We’ve now spent two day in northern Malaysia, after our fun day in Kuala Lumpur, and we find this country to be even more diverse and interesting than we thought 2 days ago.   The substantial Chinese influence in Penang was evident – red and gold everywhere, pagodas, dragons, lantern lights, Buddhas, etc. – like Chinatown on steroids. Yet, headscarves and burkas were also in view, as well as the facial markings and saris on the Hindu and Indian women.

One of our tourguides explained to us that the Malay, Chinese, Indian and Thai people in this area all enjoy a peaceful coexistence because the result is 14 public holidays every year, in addition to religious holidays for Buddhists, Hindi, Muslims, Taoists, Confucionists, Christians and others. We didn’t think she was kidding. Malay schoolchildren are taught Malay and English languages (and Tamil and Mandarin are also taught to children of Indian and Chinese descent, respectively).

Yesterday we saw tons of temples – we took our shoes on and off about 8 times as we visited the Thai Buddhist temple and the Burmese Buddhist temple in Penang (across the street from each other), and then the enormous Kek Lok Si Temple, home to thousands of Buddha statues of all sizes and poses (including a line of large Buddhas in the parking area). This temple is an elaborate complex of various styles that unfolds up a hill with various gardens, shrines and sculptures having been added over time as donations come in for expansion.

We also saw some lovely beach resorts (with prices that are very low compared to anything else we have ever seen), another batik/textile plant and some rubber plantations. And we learned more about growing rice – unlike Indonesia, which has more rain, Malaysians grow only 1 crop of rice each year, not 3.

The Peranakans (the Chinese who came to Malaysia years ago and prospered) lived an extravagant lifestyle in Penang, due in part to the profits from trading opium and other products. We visited a museum that was formerly the home of one of these titans, and saw a young couple posing for pre-wedding photographs, apparently a big tradition for the Chinese. The British colonial style architecture in Georgetown, Penang is beautiful, and reminded us of Bermuda in prior years.

The literal highlight of our trip was a cable car ride to the top of Mount Gunung Mat Chinchang (2800 feet at 45 degrees, 15 minutes up and 15 minutes down). Once you get past the sheer terror of it, it is a peaceful ride, like floating through the air and listening to birds singing. On the ride and at the top, you can look out and see Thailand, the Strait of Malacca and the Andaman Sea.

So as we leave Malaysia (the ship has just started to move out of port), Joe and I wish you Buddha’s 4 blessings: love, peace, happiness and prosperity.

Best,

MA

PS – Almost forgot to mention another benefit of being in this spot today – we saw the total solar eclipse this morning – very cool to see.

some of the cargo passing through the Strait of Malacca
some of the cargo passing through the Strait of Malacca
front of the Thai Buddhist temple in Penang
front of the Thai Buddhist temple in Penang
a few of the Buddhas from the Burmese Buddhist temple
a few of the Buddhas from the Burmese Buddhist temple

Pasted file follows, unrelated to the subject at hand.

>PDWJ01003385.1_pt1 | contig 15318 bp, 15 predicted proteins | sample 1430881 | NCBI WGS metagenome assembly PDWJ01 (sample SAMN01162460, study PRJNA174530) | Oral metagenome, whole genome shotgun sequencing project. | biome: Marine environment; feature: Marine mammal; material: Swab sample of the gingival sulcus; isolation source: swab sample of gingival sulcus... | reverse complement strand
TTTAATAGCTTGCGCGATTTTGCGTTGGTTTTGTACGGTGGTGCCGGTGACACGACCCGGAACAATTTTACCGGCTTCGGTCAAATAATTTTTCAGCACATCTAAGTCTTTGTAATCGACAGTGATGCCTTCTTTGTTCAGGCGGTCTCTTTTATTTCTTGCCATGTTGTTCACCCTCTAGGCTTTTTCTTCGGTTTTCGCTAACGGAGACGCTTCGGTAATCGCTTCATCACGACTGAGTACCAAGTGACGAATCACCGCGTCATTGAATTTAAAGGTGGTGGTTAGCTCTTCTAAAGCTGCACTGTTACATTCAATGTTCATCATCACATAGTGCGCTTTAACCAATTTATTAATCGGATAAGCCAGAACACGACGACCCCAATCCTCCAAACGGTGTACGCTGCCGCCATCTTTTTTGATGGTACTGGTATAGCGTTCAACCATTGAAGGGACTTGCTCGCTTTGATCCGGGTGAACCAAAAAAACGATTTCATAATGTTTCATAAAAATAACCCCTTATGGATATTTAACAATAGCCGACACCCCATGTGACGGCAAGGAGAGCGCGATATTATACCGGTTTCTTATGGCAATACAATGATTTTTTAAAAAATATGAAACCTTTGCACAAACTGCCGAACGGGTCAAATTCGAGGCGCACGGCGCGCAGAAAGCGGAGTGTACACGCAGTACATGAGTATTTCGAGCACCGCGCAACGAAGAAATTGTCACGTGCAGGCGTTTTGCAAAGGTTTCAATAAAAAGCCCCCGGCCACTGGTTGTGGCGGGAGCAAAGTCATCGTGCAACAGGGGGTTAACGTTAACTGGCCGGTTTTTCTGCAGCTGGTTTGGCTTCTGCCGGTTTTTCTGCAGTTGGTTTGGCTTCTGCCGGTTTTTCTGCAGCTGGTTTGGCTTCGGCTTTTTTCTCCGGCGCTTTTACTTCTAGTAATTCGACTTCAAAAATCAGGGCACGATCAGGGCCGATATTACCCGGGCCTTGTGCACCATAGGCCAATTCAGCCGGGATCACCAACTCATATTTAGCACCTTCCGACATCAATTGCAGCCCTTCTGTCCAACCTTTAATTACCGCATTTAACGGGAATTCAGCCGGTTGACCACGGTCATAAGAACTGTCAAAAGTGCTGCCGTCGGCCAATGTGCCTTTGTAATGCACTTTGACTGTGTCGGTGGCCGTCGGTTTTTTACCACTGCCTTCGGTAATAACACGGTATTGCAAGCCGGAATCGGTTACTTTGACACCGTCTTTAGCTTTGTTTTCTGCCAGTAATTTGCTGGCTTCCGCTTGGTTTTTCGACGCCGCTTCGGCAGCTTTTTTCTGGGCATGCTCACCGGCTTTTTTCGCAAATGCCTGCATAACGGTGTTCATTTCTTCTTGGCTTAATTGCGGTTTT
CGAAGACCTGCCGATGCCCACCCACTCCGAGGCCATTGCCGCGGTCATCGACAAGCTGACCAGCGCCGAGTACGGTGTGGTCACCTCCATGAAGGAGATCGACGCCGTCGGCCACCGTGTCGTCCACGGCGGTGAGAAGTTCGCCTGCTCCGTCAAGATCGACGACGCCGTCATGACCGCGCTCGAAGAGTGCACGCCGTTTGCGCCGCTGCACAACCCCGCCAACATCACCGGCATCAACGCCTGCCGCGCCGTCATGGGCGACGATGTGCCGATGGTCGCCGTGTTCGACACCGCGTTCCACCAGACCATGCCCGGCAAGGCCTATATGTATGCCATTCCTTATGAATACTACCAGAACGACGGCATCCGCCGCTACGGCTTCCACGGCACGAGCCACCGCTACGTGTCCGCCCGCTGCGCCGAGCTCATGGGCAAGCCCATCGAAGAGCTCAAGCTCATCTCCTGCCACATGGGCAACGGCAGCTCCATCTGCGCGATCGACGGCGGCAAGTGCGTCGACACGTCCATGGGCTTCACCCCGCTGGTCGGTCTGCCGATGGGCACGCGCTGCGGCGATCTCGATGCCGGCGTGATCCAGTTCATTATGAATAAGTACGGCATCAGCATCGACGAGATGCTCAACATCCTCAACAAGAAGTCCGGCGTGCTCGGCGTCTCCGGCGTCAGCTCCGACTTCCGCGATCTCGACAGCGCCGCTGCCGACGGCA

just a few of the parking lot Buddhas at Kek Lok Si Temple (looks like a baby Buddha on the far left)
just a few of the parking lot Buddhas at Kek Lok Si Temple (looks like a baby Buddha on the far left)
Langkawi Rice Museum - a few of the scarecrows guarding the rice paddy
Langkawi Rice Museum – a few of the scarecrows guarding the rice paddy
Joe at the top of the Mountain  - note a couple of cable cars working their way into his right hand
Joe at the top of the Mountain – note a couple of cable cars working their way into his right hand
the sky walk near the cable car, in case you want to walk between mountains at 2300 feet high
the sky walk near the cable car, in case you want to walk between mountains at 2300 feet high
that's Thailand in the background!  view from top of Gunung Mat Chinchangm Langkawi, Malaysia
that’s Thailand in the background! view from top of Gunung Mat Chinchangm Langkawi, Malaysia

Penang and Langkawi

Here are some photos taken at Penang and Langkawi, both part of Malaysia. They include a shot of Kek Lok Si Temple, cable cars that Mary Anne and I took for a ride up the side of a mountain, a farmer’s roadside market in Penang, a scarecrow in a rice paddy, a woman working in a Batik factory and others.

Joe

Photo of a woman painting in a stencil in a Batik factory in Penang, Malaysia
Photo of a woman painting in a stencil in a Batik factory in Penang, Malaysia
Scarecrow in Rice Paddy, Langkawi
Scarecrow in Rice Paddy, Langkawi
Pre-wedding photo of a Chinese bride to be
Pre-wedding photo of a Chinese bride to be
Mary Anne at the Top of Gunung Mat Chinchang after trip on the Langkawi Cable Car
Mary Anne at the Top of Gunung Mat Chinchang after trip on the Langkawi Cable Car
Long Chairs on the beach in a Penang resort
Lounge Chairs on the beach in a Penang resort
A Sky Ride to the top of Gunung Mat Chinchang
A Sky Ride to the top of Gunung Mat Chinchang
One of the largest Buddhist Temples in Malaysia, Kek Lok Si Temple, in Penang
One of the largest Buddhist Temples in Malaysia, Kek Lok Si Temple, in Penang
The Gate of Heaven at Kek Lok Si Temple
The Gate of Heaven at Kek Lok Si Temple